Emerson Woodcock from Peterborough, Ontario, sang The Footboy to Edith Fowke in 1958. This recording was included in 1975 on the Leader album Far Canadian Fields which was the companion to Edith Fowke's Penguin Book of Canadian Folk Songs. She noted:
This ballad is puzzling: I have been unable to find it in any traditional collection in either Britain or North America, or in any broadside collection. It contains elements suggesting various known broadsides: the father who tries to prevent his daughter marrying a servant is common in the ballads of ‘Family Opposition to Lovers’, and the device of planting items on the lover so he can be accused of robbery occurs in such songs as William Riley (Laws M10), Henry Connors (Laws M5) and Mary Acklin (Laws M16). But in none of these is the lover hanged: at worst he is transported or imprisoned, although usually his sweetheart manages to free him.
The form and style of The Footboy seem closer to the popular ballads than to the broadsides. It uses a common ballad metre and a type of repetition more often found in older ballads. The fact that the lover is hanged also suggests that it dates from an earlier period than those in which he is transported, and the term ‘footboy’ for a young manservant has a medieval flavour: it was in common use at the time of Shakespeare but had largely disappeared by the nineteenth century.
Pete Coe sang The Footboy in 2017 on his CD The Man in the Red Van. He commented in his liner notes:
Back in the 70s I met Edith Fowke at Bill and Helen Leaders when they were selecting songs from her Penguin Book of Canadian Folk Songs for the LP Far Canadian Fields. She'd recorded this ballad from Emerson Woodcock, Peterborough, Ontario in 1958. It starts as a familiar family conflict but takes a unique turn for the worse. As far as Edith knew there are no other versions of this ballad which has haunted me ever since I first heard it.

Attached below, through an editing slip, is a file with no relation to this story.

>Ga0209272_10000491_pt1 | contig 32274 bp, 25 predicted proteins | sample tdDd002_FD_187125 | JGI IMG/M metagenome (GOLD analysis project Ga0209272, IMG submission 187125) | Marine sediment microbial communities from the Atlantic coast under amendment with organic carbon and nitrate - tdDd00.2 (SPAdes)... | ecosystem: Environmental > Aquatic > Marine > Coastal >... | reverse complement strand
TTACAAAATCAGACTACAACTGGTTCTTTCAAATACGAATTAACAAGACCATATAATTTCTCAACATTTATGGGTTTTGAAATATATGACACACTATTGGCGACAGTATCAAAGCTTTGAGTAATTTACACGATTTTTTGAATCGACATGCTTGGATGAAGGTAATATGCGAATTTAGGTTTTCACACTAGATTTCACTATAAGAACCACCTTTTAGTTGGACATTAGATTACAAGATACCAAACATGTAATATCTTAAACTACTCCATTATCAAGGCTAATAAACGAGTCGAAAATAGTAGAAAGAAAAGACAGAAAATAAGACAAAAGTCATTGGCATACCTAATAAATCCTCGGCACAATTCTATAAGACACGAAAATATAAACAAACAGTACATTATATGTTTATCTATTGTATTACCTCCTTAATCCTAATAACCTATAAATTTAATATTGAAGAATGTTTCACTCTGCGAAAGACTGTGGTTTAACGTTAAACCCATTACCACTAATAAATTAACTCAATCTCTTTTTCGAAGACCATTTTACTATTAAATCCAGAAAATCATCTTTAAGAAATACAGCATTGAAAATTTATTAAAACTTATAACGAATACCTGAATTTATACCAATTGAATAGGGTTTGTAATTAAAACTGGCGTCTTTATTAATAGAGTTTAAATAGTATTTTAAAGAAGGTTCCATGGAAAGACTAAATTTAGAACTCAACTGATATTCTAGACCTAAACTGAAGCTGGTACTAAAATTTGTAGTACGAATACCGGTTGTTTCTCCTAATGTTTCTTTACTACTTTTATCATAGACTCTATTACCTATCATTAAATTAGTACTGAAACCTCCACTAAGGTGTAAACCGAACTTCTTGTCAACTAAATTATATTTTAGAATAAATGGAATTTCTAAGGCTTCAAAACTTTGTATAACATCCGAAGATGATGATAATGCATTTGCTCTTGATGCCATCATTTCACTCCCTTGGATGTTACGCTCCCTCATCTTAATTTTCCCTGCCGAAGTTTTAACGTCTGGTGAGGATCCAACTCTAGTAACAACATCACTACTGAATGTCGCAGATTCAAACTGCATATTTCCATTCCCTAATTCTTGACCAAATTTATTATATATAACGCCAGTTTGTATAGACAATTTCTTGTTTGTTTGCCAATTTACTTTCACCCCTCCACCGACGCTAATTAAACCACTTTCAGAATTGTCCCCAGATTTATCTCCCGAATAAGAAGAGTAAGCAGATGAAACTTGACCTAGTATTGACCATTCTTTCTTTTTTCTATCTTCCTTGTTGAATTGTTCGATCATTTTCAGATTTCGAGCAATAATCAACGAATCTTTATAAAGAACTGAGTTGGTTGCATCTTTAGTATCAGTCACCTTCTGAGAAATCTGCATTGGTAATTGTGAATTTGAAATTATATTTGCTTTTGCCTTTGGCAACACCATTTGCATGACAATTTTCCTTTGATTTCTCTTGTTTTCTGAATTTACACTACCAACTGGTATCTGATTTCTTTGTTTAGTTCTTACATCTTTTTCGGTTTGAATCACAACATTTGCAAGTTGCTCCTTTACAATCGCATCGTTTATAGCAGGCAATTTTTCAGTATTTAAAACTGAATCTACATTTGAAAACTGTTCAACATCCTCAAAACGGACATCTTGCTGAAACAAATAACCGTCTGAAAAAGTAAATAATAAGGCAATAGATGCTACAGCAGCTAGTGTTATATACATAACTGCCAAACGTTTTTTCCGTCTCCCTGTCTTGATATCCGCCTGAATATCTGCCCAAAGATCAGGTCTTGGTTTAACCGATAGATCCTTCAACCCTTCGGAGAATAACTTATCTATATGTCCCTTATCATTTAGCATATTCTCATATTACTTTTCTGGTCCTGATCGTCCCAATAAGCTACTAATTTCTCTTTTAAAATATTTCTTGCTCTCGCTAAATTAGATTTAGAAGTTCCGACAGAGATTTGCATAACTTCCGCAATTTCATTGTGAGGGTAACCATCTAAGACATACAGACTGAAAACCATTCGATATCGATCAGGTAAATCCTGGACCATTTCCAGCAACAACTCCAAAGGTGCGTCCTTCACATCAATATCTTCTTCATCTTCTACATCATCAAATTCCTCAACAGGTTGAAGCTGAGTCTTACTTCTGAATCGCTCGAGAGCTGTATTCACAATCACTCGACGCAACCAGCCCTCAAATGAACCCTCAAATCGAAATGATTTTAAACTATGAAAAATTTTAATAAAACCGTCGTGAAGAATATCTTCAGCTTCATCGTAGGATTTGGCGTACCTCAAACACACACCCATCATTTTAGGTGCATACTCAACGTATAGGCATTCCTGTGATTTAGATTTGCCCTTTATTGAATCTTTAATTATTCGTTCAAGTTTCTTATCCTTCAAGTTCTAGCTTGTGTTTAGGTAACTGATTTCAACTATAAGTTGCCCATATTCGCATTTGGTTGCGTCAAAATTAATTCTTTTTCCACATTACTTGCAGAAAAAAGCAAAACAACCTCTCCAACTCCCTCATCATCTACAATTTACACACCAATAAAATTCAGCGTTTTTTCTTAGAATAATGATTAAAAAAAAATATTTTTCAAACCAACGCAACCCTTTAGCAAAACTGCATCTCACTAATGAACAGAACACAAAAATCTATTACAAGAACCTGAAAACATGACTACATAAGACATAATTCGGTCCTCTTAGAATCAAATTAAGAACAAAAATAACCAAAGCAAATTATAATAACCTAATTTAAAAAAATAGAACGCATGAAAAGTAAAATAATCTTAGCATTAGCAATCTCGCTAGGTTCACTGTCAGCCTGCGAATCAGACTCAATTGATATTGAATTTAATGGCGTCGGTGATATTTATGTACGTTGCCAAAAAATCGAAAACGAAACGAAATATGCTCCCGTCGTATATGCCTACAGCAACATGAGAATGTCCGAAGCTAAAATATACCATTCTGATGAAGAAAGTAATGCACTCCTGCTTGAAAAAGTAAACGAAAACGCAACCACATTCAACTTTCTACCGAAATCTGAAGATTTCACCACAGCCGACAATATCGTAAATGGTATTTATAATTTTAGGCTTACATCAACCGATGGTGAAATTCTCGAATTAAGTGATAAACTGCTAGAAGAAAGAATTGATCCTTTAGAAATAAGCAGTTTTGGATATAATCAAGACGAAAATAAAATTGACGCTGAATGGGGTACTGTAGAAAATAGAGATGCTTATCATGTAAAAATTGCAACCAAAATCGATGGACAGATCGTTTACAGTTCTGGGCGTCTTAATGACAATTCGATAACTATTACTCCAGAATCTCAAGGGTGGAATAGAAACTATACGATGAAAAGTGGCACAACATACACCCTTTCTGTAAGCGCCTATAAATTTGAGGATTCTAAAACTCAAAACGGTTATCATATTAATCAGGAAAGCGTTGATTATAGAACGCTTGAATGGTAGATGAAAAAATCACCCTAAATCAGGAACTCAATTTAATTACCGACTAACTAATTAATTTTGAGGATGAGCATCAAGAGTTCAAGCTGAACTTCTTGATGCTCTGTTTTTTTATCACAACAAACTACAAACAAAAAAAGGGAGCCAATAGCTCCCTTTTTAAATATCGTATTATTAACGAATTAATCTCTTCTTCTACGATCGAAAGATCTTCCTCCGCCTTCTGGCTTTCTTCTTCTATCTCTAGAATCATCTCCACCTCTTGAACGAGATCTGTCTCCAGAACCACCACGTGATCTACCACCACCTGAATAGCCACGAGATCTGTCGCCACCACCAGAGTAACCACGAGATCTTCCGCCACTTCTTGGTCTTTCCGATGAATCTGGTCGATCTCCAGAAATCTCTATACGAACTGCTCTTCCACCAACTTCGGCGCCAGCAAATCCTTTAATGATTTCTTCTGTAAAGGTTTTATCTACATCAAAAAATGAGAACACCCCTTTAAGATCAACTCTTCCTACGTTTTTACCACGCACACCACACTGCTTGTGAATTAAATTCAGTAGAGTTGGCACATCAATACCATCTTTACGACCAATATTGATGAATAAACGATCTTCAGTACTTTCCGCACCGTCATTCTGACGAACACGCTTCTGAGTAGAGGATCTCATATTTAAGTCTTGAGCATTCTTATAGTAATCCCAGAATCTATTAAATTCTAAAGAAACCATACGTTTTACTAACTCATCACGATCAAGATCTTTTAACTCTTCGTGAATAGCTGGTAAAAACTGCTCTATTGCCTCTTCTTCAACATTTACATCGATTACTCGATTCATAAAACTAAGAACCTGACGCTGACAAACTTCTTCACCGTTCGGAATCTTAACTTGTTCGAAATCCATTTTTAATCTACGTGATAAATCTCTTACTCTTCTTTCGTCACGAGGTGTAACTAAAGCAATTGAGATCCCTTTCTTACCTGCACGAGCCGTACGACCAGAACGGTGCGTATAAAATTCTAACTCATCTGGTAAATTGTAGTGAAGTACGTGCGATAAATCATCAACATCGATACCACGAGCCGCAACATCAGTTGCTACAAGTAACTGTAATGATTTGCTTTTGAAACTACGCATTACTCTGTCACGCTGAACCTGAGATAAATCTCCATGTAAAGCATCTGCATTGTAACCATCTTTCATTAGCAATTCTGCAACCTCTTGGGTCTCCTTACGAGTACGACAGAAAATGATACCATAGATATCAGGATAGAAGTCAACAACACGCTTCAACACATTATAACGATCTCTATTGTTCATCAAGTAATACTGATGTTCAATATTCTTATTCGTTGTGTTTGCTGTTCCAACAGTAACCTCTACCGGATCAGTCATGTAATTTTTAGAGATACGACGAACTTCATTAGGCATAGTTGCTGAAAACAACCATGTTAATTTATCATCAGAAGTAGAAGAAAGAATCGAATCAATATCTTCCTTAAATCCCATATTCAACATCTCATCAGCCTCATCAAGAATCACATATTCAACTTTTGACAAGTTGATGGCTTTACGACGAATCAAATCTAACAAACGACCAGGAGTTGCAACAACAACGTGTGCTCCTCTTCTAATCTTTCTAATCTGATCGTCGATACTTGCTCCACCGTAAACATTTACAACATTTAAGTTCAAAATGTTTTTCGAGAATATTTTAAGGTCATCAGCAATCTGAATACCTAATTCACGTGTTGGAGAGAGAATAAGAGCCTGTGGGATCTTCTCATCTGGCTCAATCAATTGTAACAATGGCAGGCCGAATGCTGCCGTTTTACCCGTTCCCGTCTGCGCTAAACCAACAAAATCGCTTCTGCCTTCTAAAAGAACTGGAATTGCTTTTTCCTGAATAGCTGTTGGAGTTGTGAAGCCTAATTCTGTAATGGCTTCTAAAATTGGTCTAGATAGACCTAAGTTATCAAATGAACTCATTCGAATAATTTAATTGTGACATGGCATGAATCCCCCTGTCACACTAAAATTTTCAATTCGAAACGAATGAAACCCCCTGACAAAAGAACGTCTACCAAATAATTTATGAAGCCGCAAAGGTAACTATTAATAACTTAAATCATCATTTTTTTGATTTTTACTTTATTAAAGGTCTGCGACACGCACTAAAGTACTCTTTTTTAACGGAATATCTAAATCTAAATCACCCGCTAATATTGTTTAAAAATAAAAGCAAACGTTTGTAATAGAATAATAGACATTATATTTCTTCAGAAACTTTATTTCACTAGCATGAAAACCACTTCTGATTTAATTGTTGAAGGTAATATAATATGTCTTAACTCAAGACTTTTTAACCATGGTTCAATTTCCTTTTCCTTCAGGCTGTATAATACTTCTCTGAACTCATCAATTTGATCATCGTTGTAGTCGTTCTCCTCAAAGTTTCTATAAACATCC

Emerson Woodcock sings The Footboy
There lived a man in Devonshire,
A cruel-hearted man was he.
𝄆 He had one daughter, a beauty bright;
On her father's footboy she took delight. 𝄇
Oh, one day this couple were left alone,
And the truth to him she did make known.
𝄆 Said he, “Fair lady, put no trust in me;
I'm your father's footboy of a low degree.” 𝄇
So this old man in the ambush lay,
And he heard all that they had to say.
𝄆 This made the old man both curse and rage,
For he knew his daughter was of a tender age. 𝄇
So the very next morning at break of day,
Said he, “My lad, you can take your pay.”
𝄆 With ready wages he paid him down,
As the teardrop from his eye did fall. 𝄇
Well he had not got but a mile from town
When in a circle they did surround.
𝄆 They searched his pockets and found within
A gay gold watch and a diamond ring. 𝄇
So he was taken and lodged in jail,
No friends or relations to go his bail.
𝄆 Great calculations the old man made
On the executions that he had laid. 𝄇
As he stepped up on the gallows high,
“O father dear, do you want to see my true love die?
𝄆 O father, father, it's a dreadful sight
For to see my true love all dressed in white.” 𝄇
As she stepped out on the gallows stand
The old man did not surmise her plan,
𝄆 And with a dagger she pierced her heart.
“Now I welcome death, it to pain and smart.” 𝄇
As she lay in her bloody gore
Lamenting of her wound so sore,
𝄆 “O father, father, you're the worst of men!
You have brought your daughter to a scornful end. 𝄇
“So there's just one thing now that I do crave:
That's to bury us both in the one grave,
𝄆 For I love my footboy you know so true,
And to this wide world I bid adieu.” 𝄇
See also the Mudcat Café thread Lyr Req: The Footboy (Canadian ballad).